(Bloomberg) At least 150 people were killed in Syria yesterday, al Jazeera reported, as soldiers sought to reassert control over a restive nation in one of the deadliest bouts of violence since the uprising against President Bashar al-Assad began more than four months ago.
The army took action the day before the start of Ramadan, the Muslim month of fasting and prayer. Tanks shelled Hama, Syria’s fourth-largest city, where at least 113 people were killed, the Qatari-based television network said, citing the National Organization for Human Rights in Syria.
The regime “has been very frightened by Ramadan’s onset,” Joshua Landis, a Syria specialist who directs the Center for Middle East Studies at the University of Oklahoma in Norman, said in a telephone interview.
United Nations Secretary-General Ban Ki-moon is deeply concerned by the reports of killings in Syria, his office said in a statement yesterday. The U.S., France, Turkey and the U.K. joined Ban in condemning the violence.

Syrian activist Ibrahim Kashoush throat slashed by security forces in Hama.

July 7, 2011

Syrian troops killed at least 22 people and wounded over 80 in Hama on Wednesday, human rights activists told AFP. Meanwhile, a graphic video posted on YouTube Wednesday claims to show the body of Syrian activist Ibrahim Kashoush after having his throat slashed by security forces in Hama. His body was reportedly found dumped in the Assi River on Wednesday morning.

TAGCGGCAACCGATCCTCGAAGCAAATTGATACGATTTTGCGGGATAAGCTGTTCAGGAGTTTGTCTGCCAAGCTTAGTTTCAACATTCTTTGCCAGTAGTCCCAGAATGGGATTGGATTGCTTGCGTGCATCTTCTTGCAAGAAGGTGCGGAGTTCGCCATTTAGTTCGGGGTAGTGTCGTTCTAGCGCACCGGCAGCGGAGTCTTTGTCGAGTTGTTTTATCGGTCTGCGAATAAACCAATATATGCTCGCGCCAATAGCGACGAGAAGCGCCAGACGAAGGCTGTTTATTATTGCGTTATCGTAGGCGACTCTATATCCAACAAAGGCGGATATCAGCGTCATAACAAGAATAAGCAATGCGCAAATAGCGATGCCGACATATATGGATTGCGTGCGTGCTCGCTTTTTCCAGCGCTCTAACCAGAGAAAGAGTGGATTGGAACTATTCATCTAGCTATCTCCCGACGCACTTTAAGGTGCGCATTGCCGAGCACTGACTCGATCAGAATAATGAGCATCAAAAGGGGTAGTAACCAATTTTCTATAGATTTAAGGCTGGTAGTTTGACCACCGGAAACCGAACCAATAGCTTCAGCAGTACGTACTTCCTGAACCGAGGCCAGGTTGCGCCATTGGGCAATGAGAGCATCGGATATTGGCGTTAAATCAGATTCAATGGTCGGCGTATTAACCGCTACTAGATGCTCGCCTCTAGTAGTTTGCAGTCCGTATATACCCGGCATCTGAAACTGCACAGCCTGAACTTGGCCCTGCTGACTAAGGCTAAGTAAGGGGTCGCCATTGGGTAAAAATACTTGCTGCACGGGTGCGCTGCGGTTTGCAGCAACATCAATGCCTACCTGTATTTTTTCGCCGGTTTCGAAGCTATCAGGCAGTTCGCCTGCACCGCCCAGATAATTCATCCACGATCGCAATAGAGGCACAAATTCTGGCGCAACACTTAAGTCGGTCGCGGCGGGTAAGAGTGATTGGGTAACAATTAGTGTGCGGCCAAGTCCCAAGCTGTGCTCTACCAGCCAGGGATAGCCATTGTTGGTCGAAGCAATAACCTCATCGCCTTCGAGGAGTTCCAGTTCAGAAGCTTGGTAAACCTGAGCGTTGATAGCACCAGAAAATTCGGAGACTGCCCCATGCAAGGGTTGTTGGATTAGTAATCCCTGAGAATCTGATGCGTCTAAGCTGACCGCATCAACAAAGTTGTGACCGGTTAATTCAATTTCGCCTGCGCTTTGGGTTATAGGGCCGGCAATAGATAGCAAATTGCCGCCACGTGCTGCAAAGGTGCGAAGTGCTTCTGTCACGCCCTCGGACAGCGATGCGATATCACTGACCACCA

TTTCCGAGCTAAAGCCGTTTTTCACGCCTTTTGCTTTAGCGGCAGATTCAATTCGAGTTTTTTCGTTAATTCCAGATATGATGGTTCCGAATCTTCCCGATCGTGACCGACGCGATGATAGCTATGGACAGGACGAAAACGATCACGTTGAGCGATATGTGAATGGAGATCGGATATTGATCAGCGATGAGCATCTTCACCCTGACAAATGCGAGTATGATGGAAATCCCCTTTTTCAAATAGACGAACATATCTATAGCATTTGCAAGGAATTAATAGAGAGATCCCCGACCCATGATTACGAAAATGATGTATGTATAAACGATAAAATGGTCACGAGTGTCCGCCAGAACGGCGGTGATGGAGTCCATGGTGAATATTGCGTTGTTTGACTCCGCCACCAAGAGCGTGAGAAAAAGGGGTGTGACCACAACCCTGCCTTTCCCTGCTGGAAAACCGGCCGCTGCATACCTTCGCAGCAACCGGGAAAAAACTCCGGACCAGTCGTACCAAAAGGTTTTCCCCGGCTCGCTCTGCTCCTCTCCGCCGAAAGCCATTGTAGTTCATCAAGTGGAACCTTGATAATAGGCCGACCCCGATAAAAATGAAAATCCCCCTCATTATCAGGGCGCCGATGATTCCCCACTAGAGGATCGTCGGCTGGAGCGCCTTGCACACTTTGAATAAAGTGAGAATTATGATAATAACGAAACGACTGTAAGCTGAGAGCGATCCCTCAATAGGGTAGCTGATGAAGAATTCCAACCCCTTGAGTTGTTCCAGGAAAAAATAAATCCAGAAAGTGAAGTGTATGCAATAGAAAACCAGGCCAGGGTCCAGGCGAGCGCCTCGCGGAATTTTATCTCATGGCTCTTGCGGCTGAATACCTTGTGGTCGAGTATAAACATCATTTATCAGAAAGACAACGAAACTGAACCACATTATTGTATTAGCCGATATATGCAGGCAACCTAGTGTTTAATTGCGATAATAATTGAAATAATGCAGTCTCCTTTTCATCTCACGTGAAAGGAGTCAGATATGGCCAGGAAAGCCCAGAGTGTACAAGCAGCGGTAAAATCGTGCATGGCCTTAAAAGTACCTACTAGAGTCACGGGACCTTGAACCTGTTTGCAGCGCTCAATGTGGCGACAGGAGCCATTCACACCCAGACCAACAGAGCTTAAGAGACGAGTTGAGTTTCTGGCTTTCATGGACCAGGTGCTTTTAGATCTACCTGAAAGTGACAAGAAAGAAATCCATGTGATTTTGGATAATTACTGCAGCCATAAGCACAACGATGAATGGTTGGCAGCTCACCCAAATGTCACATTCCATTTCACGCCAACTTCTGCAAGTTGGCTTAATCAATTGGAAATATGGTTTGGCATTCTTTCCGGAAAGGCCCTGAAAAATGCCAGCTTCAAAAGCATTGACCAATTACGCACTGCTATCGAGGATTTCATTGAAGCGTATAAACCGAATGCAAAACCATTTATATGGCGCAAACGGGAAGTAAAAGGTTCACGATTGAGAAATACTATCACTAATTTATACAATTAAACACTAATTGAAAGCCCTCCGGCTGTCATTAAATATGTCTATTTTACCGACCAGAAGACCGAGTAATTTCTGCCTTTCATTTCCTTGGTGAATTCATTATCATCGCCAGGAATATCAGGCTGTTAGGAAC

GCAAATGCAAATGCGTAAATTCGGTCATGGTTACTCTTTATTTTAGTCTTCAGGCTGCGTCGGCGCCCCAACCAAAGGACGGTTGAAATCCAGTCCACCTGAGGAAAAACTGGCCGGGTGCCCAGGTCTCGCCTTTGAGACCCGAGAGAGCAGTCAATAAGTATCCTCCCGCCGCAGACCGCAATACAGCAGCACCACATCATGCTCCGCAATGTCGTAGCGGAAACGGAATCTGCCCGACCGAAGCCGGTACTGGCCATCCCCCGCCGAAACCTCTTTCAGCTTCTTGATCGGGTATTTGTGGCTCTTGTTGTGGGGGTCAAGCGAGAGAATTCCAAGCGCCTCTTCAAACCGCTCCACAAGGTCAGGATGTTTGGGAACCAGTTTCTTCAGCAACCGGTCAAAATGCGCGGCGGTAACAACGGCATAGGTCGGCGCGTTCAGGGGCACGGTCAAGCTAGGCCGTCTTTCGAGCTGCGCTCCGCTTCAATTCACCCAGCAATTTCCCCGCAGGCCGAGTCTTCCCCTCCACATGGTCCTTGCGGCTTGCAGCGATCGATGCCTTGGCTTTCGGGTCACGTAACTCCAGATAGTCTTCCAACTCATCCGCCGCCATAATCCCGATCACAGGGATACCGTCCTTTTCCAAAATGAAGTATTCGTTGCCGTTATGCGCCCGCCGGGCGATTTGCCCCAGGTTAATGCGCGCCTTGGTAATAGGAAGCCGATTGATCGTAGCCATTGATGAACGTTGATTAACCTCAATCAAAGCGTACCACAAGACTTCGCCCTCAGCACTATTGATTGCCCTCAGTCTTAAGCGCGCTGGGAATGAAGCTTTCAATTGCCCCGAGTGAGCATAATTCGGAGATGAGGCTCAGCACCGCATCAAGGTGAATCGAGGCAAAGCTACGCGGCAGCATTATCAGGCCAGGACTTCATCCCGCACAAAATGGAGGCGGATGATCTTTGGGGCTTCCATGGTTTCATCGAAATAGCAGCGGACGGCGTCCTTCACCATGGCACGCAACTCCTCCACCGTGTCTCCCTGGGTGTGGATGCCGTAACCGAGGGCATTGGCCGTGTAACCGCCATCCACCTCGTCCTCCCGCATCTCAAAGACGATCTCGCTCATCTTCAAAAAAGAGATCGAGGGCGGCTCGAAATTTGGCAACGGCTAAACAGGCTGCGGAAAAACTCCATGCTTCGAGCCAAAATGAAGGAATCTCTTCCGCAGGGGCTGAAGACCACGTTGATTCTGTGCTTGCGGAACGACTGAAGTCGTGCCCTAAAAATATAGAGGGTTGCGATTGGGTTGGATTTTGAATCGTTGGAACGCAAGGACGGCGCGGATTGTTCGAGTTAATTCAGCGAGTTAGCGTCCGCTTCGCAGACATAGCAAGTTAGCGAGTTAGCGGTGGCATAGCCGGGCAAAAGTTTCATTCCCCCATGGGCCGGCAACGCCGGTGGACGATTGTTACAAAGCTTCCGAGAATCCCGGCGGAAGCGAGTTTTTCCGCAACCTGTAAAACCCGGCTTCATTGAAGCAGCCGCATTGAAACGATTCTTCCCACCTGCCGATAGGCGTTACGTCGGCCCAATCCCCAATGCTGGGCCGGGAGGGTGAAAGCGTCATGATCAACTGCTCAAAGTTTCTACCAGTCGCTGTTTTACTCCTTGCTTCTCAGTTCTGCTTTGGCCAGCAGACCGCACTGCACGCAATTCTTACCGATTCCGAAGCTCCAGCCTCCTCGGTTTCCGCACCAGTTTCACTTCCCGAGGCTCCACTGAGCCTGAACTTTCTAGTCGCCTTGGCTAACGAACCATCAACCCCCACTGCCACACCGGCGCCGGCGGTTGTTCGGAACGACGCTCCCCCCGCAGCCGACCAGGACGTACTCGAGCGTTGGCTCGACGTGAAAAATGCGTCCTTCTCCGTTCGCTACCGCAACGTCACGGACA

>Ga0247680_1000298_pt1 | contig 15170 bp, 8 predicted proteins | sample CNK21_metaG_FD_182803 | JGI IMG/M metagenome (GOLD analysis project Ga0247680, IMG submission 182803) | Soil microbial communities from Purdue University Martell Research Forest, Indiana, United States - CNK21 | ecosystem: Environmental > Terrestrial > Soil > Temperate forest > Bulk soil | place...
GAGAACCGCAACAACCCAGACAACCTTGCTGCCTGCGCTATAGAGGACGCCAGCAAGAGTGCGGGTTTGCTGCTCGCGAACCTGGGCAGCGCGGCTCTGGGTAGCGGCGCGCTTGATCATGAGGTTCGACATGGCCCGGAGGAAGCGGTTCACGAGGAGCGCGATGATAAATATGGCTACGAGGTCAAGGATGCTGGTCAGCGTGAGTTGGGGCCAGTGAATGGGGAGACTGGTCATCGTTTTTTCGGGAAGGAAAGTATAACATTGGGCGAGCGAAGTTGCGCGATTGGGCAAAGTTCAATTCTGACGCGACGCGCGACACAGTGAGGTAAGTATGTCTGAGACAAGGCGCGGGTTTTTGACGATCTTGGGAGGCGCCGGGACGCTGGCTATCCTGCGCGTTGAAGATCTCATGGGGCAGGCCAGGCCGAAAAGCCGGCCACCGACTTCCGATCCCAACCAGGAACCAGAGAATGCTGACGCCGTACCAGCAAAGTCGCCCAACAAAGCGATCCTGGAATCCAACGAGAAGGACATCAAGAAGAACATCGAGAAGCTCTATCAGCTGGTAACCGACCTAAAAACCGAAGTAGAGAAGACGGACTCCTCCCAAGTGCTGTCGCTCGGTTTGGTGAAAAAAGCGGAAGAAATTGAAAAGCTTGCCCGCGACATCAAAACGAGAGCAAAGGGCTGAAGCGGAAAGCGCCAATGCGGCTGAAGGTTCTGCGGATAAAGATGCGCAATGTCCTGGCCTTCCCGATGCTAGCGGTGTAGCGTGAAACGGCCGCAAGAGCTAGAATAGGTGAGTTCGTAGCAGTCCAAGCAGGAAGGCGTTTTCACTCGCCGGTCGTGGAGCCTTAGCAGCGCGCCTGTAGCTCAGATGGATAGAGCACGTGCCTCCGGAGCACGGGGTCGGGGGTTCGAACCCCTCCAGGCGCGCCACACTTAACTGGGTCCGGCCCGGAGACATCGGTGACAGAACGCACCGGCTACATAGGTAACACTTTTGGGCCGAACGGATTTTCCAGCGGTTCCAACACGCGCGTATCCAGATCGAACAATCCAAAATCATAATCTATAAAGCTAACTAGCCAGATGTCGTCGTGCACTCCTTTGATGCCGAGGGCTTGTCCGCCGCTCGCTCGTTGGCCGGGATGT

image via

(Photo via

image via Crethi Plethi

…all it will take to push Assad out of power is a fake cable saying he was an Israeli proxy or had Jewish blood. When these people are not killing each other they are killing Jews. Thank goodness there are Democratic Republics and their essential element of checks and balances. These are values that made the West great and the Middle East totalitarian leftists. Without the checks and balances of a Democracy Israel and America would be just like Syria. One of the Republican checks are borders. Never forget that borders are not just to keep your murderers out, but are there to reinforce positive Democratic values in your neighbor. It is these internationalists without values of a Republic who end up murdering each other. Syrian totalitarians truly have no limits. Syrian and Arab so called “Democracy” is irredentist.

Kashoush’s song “Yalla Erhal Ya Bashar” (It’s time to leave, Bashar) gained recognition in recent weeks as the spirited anthem for peaceful demonstrators demanding an end to Syrian President Bashar al-Assad’s regime.
He reportedly joined crowds in Hama for massive street demonstrations that took place on Friday, where as many as 500,000 protesters gathered in protest, according to activists who spoke with AFP.
In the video below, Kashoush can be heard screaming the lyrics to a large group of people as they repeat the refrain with vibrant enthusiasm.
“To die but not be humiliated,” he sings in an eerily prophetic, but touching moment toward the end.
“Yalla Erhal Ya Bashar”  — It’s time to leave, Bashar!!
Bashar, you’re a germ, your statements don’t make sense, your news is that of an owl, and its time you leave Bashar!!
It’s time you leave Bashar!!
Bashar, Maher and Rami are thieves, they’ve stolen from my brothers and uncles, Bashar it’s time you leave!!
Bashar, screw you, and screw any who salute you, it’s time you leave Bashar!!
Bashar, stop going in circles, your blood in Hama “mahdour” (killing you as a form of retribution is acceptable), your crimes here have not been forgiven.
It’s time you leave Bashar!!
Bashar, you’re an agent, screw you and the Baath party. It’s time you leave Bashar.
Bashar, you’re a liar, screw you and your speech. Freedom is near. It’s time you leave Bashar!!
Bashar, you’re damned, you believe you have words over us, we will not forgo our martyr’s blood. It’s time you leave Bashar!!